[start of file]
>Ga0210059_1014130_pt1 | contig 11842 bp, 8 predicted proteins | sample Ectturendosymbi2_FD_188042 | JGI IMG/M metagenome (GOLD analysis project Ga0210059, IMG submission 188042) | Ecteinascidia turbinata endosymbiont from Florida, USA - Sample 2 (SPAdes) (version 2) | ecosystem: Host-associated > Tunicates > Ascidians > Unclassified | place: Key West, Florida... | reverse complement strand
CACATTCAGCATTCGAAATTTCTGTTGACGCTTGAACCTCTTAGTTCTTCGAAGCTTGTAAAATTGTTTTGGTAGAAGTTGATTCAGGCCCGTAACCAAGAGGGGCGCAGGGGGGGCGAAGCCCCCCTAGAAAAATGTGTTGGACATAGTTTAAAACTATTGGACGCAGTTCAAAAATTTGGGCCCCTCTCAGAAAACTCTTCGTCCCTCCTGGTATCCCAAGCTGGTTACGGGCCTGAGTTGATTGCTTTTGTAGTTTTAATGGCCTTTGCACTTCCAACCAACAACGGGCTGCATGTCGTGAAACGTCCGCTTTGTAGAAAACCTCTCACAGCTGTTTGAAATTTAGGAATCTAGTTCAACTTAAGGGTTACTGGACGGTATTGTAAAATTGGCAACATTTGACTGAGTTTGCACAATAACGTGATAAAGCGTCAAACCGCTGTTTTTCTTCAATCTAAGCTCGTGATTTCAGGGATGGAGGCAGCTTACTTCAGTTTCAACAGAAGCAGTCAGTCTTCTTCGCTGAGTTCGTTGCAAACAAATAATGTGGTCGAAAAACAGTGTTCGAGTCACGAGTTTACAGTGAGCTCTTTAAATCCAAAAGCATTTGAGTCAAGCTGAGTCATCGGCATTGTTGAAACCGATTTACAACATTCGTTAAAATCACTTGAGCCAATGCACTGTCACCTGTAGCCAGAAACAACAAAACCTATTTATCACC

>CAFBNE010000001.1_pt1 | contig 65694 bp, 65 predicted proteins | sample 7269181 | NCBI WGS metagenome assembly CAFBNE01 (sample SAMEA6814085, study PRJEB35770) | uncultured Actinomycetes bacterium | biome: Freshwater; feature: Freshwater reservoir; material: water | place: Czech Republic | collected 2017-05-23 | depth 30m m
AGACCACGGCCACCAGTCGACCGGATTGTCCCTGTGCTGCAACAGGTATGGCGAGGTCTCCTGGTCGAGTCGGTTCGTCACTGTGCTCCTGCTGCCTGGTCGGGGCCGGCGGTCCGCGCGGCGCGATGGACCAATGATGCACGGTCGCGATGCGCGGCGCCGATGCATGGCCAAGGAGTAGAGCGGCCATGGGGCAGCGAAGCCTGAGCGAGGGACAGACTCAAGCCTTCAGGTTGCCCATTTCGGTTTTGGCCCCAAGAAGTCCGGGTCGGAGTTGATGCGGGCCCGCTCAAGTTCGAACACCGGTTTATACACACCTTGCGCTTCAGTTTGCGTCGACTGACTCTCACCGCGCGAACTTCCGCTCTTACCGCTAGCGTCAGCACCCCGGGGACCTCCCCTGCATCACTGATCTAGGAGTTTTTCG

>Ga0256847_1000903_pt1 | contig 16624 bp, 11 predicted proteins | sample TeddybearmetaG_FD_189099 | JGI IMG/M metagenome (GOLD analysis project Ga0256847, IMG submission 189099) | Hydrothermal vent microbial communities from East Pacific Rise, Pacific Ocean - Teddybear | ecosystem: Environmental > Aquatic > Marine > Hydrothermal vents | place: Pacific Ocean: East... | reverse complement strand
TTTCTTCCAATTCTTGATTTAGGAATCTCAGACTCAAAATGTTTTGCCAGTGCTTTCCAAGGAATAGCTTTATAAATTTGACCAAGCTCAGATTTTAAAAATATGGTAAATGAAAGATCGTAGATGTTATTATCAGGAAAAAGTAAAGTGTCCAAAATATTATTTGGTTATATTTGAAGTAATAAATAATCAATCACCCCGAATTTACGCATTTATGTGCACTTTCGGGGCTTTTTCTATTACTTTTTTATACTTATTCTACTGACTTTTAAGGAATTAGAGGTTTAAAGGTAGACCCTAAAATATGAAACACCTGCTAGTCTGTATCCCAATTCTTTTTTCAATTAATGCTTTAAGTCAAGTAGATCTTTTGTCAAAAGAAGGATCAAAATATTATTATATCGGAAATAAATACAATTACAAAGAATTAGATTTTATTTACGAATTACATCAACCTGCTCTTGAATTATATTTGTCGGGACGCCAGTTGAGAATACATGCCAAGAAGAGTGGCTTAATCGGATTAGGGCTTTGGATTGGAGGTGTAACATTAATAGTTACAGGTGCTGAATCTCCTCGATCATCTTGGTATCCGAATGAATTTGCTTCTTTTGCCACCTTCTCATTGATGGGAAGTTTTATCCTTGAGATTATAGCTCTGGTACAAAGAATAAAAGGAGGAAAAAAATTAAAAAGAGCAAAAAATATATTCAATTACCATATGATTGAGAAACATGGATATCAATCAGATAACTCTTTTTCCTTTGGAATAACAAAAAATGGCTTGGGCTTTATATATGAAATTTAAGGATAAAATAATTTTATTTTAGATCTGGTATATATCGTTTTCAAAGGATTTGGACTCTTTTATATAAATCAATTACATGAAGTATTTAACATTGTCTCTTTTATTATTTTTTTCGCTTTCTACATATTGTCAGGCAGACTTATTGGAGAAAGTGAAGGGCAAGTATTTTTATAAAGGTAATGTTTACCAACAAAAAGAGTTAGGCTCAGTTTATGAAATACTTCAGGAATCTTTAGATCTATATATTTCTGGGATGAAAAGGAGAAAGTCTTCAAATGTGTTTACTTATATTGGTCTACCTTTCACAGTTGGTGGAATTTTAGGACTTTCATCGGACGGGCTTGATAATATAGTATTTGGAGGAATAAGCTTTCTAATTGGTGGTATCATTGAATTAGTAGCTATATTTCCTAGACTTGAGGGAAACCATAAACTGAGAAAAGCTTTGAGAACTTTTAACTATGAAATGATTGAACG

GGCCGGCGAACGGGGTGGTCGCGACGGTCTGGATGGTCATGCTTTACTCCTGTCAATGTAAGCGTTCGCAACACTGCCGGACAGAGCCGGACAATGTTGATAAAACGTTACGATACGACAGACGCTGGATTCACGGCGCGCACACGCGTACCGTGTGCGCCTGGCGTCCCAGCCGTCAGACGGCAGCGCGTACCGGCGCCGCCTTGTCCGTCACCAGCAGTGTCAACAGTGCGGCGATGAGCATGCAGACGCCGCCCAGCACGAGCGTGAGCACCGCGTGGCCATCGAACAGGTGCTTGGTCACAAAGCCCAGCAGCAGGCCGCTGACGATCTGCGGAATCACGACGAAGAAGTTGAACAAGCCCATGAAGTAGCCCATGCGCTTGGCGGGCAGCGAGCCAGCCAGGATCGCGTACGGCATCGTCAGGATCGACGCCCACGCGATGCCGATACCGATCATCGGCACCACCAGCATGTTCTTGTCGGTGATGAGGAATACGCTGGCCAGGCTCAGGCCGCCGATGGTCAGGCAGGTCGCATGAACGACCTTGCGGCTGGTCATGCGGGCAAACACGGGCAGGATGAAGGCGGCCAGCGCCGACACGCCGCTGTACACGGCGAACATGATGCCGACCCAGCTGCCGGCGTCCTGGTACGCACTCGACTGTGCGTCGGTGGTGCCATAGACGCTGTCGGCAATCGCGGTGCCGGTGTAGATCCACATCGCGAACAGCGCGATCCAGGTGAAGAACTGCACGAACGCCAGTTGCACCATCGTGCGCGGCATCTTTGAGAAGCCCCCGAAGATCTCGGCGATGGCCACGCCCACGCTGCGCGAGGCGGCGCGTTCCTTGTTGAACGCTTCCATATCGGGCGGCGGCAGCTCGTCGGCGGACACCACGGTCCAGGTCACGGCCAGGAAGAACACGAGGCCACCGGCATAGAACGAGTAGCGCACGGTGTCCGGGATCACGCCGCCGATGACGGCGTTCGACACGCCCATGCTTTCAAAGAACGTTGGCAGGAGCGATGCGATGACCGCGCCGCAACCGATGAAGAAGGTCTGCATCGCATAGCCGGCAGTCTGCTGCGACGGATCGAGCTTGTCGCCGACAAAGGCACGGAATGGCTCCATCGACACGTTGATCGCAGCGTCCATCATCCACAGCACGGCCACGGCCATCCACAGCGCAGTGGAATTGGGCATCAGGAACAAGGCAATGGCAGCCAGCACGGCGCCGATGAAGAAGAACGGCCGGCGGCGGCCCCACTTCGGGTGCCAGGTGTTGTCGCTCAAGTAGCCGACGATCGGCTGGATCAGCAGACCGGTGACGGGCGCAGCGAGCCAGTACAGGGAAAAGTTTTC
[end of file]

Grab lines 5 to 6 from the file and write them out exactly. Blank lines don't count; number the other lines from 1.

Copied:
>Ga0256847_1000903_pt1 | contig 16624 bp, 11 predicted proteins | sample TeddybearmetaG_FD_189099 | JGI IMG/M metagenome (GOLD analysis project Ga0256847, IMG submission 189099) | Hydrothermal vent microbial communities from East Pacific Rise, Pacific Ocean - Teddybear | ecosystem: Environmental > Aquatic > Marine > Hydrothermal vents | place: Pacific Ocean: East... | reverse complement strand
TTTCTTCCAATTCTTGATTTAGGAATCTCAGACTCAAAATGTTTTGCCAGTGCTTTCCAAGGAATAGCTTTATAAATTTGACCAAGCTCAGATTTTAAAAATATGGTAAATGAAAGATCGTAGATGTTATTATCAGGAAAAAGTAAAGTGTCCAAAATATTATTTGGTTATATTTGAAGTAATAAATAATCAATCACCCCGAATTTACGCATTTATGTGCACTTTCGGGGCTTTTTCTATTACTTTTTTATACTTATTCTACTGACTTTTAAGGAATTAGAGGTTTAAAGGTAGACCCTAAAATATGAAACACCTGCTAGTCTGTATCCCAATTCTTTTTTCAATTAATGCTTTAAGTCAAGTAGATCTTTTGTCAAAAGAAGGATCAAAATATTATTATATCGGAAATAAATACAATTACAAAGAATTAGATTTTATTTACGAATTACATCAACCTGCTCTTGAATTATATTTGTCGGGACGCCAGTTGAGAATACATGCCAAGAAGAGTGGCTTAATCGGATTAGGGCTTTGGATTGGAGGTGTAACATTAATAGTTACAGGTGCTGAATCTCCTCGATCATCTTGGTATCCGAATGAATTTGCTTCTTTTGCCACCTTCTCATTGATGGGAAGTTTTATCCTTGAGATTATAGCTCTGGTACAAAGAATAAAAGGAGGAAAAAAATTAAAAAGAGCAAAAAATATATTCAATTACCATATGATTGAGAAACATGGATATCAATCAGATAACTCTTTTTCCTTTGGAATAACAAAAAATGGCTTGGGCTTTATATATGAAATTTAAGGATAAAATAATTTTATTTTAGATCTGGTATATATCGTTTTCAAAGGATTTGGACTCTTTTATATAAATCAATTACATGAAGTATTTAACATTGTCTCTTTTATTATTTTTTTCGCTTTCTACATATTGTCAGGCAGACTTATTGGAGAAAGTGAAGGGCAAGTATTTTTATAAAGGTAATGTTTACCAACAAAAAGAGTTAGGCTCAGTTTATGAAATACTTCAGGAATCTTTAGATCTATATATTTCTGGGATGAAAAGGAGAAAGTCTTCAAATGTGTTTACTTATATTGGTCTACCTTTCACAGTTGGTGGAATTTTAGGACTTTCATCGGACGGGCTTGATAATATAGTATTTGGAGGAATAAGCTTTCTAATTGGTGGTATCATTGAATTAGTAGCTATATTTCCTAGACTTGAGGGAAACCATAAACTGAGAAAAGCTTTGAGAACTTTTAACTATGAAATGATTGAACG